1. Thanks, Raquel. Twitter is going well. I have connected with a few more people by following them. I do, however, need to muster up some courage to share and send out my first tweet. Nonetheless, it has been a good leaning tool so far!

  4. Great to have you in the class, and welcome to grad studies! I have a student in grade 11 that is also a “social media virgin,” and, honestly, I love that. She seems, based on my own brief observations, to be a lot more mentally present than most other students. I could not imagine how much of a burden social media would have been on my mental health as a teenager. Particularly as a teen, you’re still trying to figure out who you are. To have to do that in a public space, carefully curated, and subjecting yourself to likes and comments– it just seems like something that could be emotionally draining. I am very much looking forward to hearing and reading about your thoughts in the weeks to come. Thank you for sharing your unique perspective.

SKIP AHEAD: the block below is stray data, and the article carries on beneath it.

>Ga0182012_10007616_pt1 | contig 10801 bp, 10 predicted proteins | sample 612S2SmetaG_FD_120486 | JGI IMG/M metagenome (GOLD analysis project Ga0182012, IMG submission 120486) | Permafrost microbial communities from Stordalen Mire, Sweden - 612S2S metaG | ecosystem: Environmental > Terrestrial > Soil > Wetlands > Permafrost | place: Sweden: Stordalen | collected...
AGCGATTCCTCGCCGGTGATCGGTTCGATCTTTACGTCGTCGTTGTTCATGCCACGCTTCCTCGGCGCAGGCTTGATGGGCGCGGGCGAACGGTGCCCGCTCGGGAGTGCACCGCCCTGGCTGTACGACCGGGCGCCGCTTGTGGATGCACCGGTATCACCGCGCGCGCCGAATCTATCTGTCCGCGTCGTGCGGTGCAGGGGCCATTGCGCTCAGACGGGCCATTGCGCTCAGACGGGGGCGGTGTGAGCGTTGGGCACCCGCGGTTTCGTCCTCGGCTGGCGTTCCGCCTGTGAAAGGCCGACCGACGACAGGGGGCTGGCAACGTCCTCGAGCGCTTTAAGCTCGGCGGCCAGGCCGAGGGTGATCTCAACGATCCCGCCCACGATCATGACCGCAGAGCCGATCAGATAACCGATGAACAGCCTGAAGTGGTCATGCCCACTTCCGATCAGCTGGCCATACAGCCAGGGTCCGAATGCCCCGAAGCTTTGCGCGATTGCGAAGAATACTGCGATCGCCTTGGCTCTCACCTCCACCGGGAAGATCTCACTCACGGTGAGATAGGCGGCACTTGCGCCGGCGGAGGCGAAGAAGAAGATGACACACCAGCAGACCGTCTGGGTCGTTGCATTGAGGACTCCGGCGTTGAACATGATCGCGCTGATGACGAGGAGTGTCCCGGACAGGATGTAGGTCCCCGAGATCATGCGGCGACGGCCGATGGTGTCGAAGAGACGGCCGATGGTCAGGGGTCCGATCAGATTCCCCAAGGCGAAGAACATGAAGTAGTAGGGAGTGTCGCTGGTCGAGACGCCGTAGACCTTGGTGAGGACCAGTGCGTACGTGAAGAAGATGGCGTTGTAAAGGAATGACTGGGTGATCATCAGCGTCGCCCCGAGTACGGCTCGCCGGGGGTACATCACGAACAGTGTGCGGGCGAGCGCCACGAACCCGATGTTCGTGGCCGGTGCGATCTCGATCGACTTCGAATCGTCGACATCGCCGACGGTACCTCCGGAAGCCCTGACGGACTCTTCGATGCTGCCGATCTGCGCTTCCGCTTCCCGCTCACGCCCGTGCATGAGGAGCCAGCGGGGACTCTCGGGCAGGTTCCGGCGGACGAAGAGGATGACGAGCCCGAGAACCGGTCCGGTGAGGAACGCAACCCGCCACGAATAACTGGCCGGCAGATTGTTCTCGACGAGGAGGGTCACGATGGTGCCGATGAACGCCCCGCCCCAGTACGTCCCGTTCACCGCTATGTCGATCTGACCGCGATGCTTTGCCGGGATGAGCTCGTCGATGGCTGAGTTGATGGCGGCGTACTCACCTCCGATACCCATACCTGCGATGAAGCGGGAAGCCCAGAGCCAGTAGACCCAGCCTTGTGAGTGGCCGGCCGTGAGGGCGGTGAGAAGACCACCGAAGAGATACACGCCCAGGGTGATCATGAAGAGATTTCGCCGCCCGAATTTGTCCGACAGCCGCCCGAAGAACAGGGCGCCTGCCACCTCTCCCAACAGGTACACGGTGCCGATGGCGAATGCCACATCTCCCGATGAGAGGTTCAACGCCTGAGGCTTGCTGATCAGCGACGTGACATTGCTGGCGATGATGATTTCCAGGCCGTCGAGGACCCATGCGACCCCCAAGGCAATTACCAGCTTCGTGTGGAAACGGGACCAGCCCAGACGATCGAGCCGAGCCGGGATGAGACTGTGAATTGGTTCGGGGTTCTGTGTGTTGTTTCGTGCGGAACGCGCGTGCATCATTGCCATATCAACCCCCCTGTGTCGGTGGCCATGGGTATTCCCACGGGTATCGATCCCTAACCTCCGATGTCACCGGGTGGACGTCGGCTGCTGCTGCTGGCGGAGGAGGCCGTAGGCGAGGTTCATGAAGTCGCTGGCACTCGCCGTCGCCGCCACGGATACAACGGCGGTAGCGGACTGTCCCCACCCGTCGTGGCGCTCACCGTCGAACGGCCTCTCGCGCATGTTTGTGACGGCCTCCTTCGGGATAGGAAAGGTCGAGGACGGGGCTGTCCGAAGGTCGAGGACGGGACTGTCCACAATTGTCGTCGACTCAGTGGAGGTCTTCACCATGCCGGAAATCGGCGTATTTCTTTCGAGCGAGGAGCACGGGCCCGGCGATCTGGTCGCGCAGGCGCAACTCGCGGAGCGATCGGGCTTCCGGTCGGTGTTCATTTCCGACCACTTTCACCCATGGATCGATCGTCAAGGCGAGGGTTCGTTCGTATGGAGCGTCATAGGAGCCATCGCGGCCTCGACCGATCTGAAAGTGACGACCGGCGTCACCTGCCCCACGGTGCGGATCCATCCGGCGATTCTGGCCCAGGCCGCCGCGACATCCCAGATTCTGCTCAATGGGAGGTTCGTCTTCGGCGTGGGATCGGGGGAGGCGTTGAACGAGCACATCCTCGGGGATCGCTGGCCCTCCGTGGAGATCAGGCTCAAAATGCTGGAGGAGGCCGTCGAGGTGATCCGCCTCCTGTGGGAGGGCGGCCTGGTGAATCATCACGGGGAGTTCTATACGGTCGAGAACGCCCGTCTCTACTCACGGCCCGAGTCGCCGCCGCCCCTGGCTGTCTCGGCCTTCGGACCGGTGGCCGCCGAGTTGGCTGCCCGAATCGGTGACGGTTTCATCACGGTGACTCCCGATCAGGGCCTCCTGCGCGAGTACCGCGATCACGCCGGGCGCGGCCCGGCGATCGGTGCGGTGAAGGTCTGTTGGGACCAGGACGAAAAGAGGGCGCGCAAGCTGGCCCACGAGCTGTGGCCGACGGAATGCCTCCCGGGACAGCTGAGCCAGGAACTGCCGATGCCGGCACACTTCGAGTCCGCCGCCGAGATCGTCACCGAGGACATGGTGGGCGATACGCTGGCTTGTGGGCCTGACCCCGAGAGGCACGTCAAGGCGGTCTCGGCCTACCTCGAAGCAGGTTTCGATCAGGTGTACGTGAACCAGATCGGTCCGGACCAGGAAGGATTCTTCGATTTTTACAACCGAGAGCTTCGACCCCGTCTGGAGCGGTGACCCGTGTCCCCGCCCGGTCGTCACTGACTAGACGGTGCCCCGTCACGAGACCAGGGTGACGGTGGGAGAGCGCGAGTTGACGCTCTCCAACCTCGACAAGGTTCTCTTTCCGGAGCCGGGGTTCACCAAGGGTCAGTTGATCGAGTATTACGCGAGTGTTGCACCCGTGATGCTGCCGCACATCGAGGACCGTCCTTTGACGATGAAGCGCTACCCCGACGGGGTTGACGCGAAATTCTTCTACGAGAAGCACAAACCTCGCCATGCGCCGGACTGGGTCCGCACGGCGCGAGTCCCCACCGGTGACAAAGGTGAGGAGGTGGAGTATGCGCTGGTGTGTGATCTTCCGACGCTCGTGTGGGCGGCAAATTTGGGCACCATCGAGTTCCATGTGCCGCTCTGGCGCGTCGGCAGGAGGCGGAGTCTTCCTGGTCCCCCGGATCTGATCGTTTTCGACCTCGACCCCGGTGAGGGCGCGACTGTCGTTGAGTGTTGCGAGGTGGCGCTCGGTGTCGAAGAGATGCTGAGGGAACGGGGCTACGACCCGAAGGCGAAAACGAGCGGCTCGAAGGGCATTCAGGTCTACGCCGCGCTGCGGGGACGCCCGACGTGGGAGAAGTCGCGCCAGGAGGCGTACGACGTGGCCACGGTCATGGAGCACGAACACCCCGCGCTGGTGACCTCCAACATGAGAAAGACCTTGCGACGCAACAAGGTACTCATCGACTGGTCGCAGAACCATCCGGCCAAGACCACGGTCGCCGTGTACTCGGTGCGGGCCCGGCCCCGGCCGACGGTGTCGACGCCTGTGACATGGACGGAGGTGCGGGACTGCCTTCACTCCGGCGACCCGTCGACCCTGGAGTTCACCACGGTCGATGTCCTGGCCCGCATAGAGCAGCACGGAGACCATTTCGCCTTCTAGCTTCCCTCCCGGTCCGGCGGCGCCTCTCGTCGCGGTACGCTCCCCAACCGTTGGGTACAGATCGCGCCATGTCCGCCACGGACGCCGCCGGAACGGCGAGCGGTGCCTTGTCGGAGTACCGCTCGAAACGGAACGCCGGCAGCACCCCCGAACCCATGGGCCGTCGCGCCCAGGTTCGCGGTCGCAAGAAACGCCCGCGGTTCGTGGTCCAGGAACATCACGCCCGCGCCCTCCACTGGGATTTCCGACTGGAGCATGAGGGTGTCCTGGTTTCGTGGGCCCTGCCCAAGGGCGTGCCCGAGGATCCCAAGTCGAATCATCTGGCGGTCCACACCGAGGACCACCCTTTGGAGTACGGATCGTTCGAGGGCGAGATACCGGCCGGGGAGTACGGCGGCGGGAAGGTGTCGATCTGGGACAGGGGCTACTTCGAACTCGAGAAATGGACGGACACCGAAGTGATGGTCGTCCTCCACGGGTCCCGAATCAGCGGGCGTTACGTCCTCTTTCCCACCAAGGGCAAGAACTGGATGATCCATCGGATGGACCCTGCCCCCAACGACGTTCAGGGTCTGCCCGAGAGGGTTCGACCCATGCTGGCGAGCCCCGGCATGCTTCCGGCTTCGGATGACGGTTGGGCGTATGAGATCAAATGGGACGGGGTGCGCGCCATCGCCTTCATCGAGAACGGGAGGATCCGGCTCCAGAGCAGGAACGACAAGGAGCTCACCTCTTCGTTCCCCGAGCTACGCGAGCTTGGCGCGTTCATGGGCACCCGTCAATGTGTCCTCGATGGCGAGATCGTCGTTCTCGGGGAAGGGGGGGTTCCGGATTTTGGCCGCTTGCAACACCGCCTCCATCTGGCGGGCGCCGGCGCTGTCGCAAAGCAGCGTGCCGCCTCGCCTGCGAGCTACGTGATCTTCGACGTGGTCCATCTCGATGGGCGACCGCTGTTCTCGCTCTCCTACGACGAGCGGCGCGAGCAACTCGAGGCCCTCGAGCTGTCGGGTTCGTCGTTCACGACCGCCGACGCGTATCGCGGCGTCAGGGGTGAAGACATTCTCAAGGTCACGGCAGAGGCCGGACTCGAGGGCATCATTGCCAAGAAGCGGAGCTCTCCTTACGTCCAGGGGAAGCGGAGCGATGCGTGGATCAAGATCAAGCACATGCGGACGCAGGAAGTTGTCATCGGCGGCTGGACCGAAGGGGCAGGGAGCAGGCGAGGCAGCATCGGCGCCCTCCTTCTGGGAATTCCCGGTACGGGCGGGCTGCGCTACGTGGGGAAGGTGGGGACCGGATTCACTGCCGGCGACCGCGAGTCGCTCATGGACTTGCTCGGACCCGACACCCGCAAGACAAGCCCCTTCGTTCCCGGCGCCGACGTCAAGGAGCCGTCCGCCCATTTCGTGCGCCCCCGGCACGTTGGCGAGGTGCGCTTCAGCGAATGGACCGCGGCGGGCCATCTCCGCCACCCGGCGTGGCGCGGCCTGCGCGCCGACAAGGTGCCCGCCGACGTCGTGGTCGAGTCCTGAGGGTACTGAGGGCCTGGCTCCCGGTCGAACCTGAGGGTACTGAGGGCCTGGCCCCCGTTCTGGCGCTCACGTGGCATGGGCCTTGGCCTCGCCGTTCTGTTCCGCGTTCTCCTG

1. Hi Mike. Thank you for the warm welcome! I relate and 100% agree with you that social media can be a burden mentally. I don’t know that I would have the energy to put into social media the way others do. And when our students respond in surveys as having high levels of anxiety, you know that social media certainly plays into these feelings.